Lowering the barriers
For many molecules, the barrier to tunneling is so high that tunneling would never happen during the lifespan of the universe, Field says. However, there are molecules other than ammonia that can be induced to tunnel by careful tuning of the applied electric field. His colleagues are now working on exploiting this approach with some of those molecules.
“Ammonia is special because of its high symmetry and the fact that it’s probably the first example anybody would ever discuss from a chemical point of view of tunneling,” Field says. “However, there are many examples where this could be exploited. The electric field, because it’s so large, is capable of acting on the same scale as the actual chemical interactions,” offering a powerful way of externally manipulating molecular dynamics.
The research was funded by the Samsung Science and Technology Foundation and the National Science Foundation.
Passive device relies on a layer of material that blocks incoming sunlight but lets heat radiate away.
David Chandler | MIT News Office October 30, 2019
Imagine a device that can sit outside under blazing sunlight on a clear day, and without using any power cool things down by more than 23 degrees Fahrenheit (13 degrees Celsius). It almost sounds like magic, but a new system designed by researchers at MIT and in Chile can do exactly that.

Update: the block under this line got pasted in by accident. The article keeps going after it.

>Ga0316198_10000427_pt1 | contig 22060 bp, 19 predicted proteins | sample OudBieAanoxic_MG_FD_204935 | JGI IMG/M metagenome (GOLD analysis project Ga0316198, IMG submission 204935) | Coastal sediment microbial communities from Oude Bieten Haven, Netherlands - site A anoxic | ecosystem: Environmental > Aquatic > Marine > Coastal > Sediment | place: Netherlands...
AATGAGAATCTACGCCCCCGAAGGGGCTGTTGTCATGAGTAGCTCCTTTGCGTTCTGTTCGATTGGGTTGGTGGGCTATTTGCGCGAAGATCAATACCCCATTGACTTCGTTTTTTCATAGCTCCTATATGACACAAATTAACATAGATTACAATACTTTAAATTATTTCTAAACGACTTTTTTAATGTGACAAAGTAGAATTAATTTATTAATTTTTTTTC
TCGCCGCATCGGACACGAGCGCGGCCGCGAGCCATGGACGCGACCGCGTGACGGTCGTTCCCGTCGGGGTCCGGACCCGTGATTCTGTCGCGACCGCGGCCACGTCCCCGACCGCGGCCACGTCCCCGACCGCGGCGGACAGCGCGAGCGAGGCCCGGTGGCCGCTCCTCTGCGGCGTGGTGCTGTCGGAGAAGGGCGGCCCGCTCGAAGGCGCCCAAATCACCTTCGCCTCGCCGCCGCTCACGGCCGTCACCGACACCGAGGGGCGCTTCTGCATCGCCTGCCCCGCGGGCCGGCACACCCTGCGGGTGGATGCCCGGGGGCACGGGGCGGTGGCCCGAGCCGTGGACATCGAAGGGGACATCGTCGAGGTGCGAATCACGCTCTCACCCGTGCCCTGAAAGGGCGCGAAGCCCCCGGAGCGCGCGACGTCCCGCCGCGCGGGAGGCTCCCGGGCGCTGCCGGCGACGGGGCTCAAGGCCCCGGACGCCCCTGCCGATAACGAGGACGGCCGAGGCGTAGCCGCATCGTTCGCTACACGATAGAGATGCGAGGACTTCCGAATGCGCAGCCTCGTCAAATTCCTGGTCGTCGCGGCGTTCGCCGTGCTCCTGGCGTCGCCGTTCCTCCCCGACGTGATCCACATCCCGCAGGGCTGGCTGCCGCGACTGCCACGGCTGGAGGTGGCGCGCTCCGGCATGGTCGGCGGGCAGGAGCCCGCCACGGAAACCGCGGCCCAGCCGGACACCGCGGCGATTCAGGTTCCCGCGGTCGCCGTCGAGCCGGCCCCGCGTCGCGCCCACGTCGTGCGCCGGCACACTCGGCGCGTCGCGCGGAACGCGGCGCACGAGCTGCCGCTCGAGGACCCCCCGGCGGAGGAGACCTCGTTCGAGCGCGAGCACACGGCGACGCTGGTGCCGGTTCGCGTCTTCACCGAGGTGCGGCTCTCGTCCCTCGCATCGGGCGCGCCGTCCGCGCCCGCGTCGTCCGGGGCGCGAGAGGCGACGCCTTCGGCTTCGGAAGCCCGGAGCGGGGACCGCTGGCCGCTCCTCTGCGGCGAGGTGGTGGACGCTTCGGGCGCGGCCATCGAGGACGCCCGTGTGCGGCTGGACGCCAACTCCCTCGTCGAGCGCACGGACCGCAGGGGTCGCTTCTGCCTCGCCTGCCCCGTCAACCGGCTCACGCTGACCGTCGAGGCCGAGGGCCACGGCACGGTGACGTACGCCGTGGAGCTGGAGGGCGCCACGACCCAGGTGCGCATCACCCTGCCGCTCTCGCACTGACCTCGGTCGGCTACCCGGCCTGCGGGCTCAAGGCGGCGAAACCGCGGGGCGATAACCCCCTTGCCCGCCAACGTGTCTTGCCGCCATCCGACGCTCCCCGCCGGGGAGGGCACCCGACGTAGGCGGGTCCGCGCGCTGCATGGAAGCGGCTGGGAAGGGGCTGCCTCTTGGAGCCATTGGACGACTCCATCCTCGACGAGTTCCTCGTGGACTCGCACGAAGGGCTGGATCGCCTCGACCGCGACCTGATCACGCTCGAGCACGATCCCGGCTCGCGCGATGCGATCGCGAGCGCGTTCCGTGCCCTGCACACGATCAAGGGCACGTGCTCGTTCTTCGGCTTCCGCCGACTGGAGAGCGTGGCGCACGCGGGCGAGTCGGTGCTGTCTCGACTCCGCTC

The device, which has no moving parts, works by a process called radiative cooling. It blocks incoming sunlight to keep from heating it up, and at the same time efficiently radiates infrared light — which is essentially heat — that passes straight out into the sky and into space, cooling the device significantly below the ambient air temperature.
The key to the functioning of this simple, inexpensive system is a special kind of insulation, made of a polyethylene foam called an aerogel. This lightweight material, which looks and feels a bit like marshmallow, blocks and reflects the visible rays of sunlight so that they don’t penetrate through it. But it’s highly transparent to the infrared rays that carry heat, allowing them to pass freely outward.
The new system is described today in a paper in the journal Science Advances, by MIT graduate student Arny Leroy, professor of mechanical engineering and department head Evelyn Wang, and seven others at MIT and at the Pontifical Catholic University of Chile.
Such a system could be used, for example, as a way to keep vegetables and fruit from spoiling, potentially doubling the time the produce could remain fresh, in remote places where reliable power for refrigeration is not available, Leroy explains.
Minimizing heat gain
Radiative cooling is simply the main process that most hot objects use to cool down. They emit midrange infrared radiation, which carries the heat energy from the object straight off into space because air is highly transparent to infrared light.